Arkansas Trucking Association

You are here: Home News In Brief Arkansas Trucking Association Praises Reintroduction of DRIVE-Safe Act

Arkansas Trucking Association Praises Reintroduction of DRIVE-Safe Act

The Arkansas Trucking Association (ATA) applauds the reintroduction of the DRIVE-Safe Act, a critical piece of legislation that aims to address the massive driver shortage affecting the delivery of commerce in our country, while also promoting enhanced safety training for new members of the workforce.

ATA also praises the support of Sen. Tom Cotton (R-AR), Sen. John Boozman (R-AR) and Rep. Bruce Westerman (R-AR) as co-sponsors of the legislation.

The trucking industry is hindered by federal law which prohibits the movement of goods across state lines by individuals under the age of 21. This arbitrary restriction on interstate deliveries is particularly problematic in attracting young people to the opportunities available in the trucking industry.  Most states, including Arkansas, allow individuals to obtain a commercial driver’s license (CDL) at age 18.  An 18-year-old driver may then legally deliver a load from Fort Smith to West Memphis, but is prohibited from delivering just nine miles further in Memphis, Tenn.

The proposed legislation would create a graduated two-step program for 18–21 year-old CDL holders to train with experienced drivers before earning credentials that would allow them to legally make interstate deliveries.

“ATA supported the DRIVE Safe Act in the previous Congress, and we are pleased to see it reintroduced this week. It’s a significant step that addresses two issues of importance to Arkansas,” said ATA president Shannon Newton. “First, it provides a career path for young people seeking to join an industry with a strong presence in our state. Second, for the more-than 4,000 registered motor carriers in Arkansas, the DRIVE Safe Act will help them provide service to their customers by accessing a pool of drivers who have been trained to exacting standards above and beyond current requirements.”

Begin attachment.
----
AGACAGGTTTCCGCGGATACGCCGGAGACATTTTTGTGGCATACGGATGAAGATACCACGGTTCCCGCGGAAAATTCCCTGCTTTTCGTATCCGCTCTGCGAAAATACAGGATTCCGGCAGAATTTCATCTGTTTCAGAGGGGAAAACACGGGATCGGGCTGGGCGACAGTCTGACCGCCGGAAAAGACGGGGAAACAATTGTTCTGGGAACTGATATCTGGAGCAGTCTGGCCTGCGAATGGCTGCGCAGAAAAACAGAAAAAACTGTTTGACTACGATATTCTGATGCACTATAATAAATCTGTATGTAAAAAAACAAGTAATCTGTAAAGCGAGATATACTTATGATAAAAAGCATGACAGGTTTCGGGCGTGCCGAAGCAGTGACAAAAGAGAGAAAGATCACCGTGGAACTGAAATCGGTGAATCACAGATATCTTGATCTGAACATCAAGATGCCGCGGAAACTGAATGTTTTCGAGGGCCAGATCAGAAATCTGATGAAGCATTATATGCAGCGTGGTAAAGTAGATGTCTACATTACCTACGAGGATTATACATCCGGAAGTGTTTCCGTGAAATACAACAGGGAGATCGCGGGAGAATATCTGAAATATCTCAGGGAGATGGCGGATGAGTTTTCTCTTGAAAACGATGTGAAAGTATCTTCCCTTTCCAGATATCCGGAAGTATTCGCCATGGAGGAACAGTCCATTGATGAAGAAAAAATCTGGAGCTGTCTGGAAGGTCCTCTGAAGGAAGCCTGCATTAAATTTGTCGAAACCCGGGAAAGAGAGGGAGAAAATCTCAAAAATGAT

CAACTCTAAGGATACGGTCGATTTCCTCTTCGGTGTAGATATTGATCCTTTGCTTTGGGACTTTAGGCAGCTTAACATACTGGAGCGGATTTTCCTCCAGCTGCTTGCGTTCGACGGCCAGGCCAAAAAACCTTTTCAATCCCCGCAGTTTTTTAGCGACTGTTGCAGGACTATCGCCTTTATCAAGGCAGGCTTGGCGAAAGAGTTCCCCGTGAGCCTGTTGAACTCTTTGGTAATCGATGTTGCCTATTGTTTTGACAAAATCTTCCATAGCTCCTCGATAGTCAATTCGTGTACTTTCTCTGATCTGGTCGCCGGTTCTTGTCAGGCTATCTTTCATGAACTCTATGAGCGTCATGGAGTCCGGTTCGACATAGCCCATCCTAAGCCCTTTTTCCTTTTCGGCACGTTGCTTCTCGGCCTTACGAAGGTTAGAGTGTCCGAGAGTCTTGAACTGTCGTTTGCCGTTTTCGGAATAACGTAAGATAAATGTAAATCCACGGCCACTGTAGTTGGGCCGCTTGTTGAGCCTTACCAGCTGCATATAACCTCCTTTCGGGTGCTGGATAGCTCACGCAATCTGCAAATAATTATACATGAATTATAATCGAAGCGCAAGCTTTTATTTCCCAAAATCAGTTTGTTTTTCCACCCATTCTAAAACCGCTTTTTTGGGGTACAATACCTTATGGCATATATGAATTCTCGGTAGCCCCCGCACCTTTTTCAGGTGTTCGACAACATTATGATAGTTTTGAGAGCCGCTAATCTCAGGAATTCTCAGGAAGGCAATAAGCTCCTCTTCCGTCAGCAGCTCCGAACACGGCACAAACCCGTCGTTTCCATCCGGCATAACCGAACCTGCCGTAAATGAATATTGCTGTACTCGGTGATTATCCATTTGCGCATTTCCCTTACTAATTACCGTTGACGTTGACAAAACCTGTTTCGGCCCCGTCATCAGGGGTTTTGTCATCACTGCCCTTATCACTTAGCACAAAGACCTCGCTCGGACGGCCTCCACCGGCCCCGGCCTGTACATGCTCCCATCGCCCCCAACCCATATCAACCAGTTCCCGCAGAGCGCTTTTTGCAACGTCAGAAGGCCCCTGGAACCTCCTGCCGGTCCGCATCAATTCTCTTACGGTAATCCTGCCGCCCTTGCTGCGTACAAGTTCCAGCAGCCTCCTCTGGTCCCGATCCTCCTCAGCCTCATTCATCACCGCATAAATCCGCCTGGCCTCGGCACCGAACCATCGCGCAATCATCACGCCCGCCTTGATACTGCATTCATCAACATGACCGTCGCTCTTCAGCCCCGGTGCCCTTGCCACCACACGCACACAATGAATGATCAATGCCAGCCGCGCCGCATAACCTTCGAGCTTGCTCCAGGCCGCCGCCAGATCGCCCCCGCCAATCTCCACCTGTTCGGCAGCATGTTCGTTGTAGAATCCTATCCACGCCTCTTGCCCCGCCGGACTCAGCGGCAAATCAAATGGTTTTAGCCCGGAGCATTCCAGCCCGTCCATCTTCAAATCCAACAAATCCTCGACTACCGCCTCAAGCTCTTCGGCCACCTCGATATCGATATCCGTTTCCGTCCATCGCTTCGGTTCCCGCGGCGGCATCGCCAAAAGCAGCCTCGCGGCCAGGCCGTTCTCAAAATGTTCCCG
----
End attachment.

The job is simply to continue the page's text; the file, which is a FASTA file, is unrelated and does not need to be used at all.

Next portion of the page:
Introduced with bi-partisan support from both chambers, the DRIVE-Safe Act will help train younger drivers far and above current standards. Under the legislation, once a driver has met the requirements to obtain a CDL, the program’s additional training will include rigorous performance benchmarks that each candidate must achieve. Drivers will be required to complete at least 400 hours of on-duty time and 240 hours of driving time with an experienced driver with at least 2 years of driving experience in the cab with them. All trucks used for training in the program must be equipped with safety technology like collision mitigation, video event capture, and speed governors—the same systems that young drivers can expect to encounter throughout their career on the road. The experienced gained during apprenticeships would include interstate, city traffic, rural 2-lane, and evening driving, so apprentices can expect to graduate the program with skills for encountering a variety of driving situations and environments.

Newton concluded, “Most importantly, this bill puts safety at the forefront while keeping our economy moving forward. It’s a reasonable approach that benefits younger Arkansans and an industry with strong foundations in the state.”

Contact Us

Arkansas Trucking Association
PO Box 3476 (72203)
1401 West Capitol Ave.
Little Rock, AR 72201

(501) 372-3462 | Phone
(501) 376-1810 | Fax

Our Mission

  • PROTECT the collective interests of trucking companies in the political and regulatory arenas.
  • PROMOTE the dynamics of trucking so that people have a better understanding of the link between America's primary freight delivery system and the standard of living they enjoy.
  • SERVE our members to help them to grow their business and their profits
You are here: Home News In Brief Arkansas Trucking Association Praises Reintroduction of DRIVE-Safe Act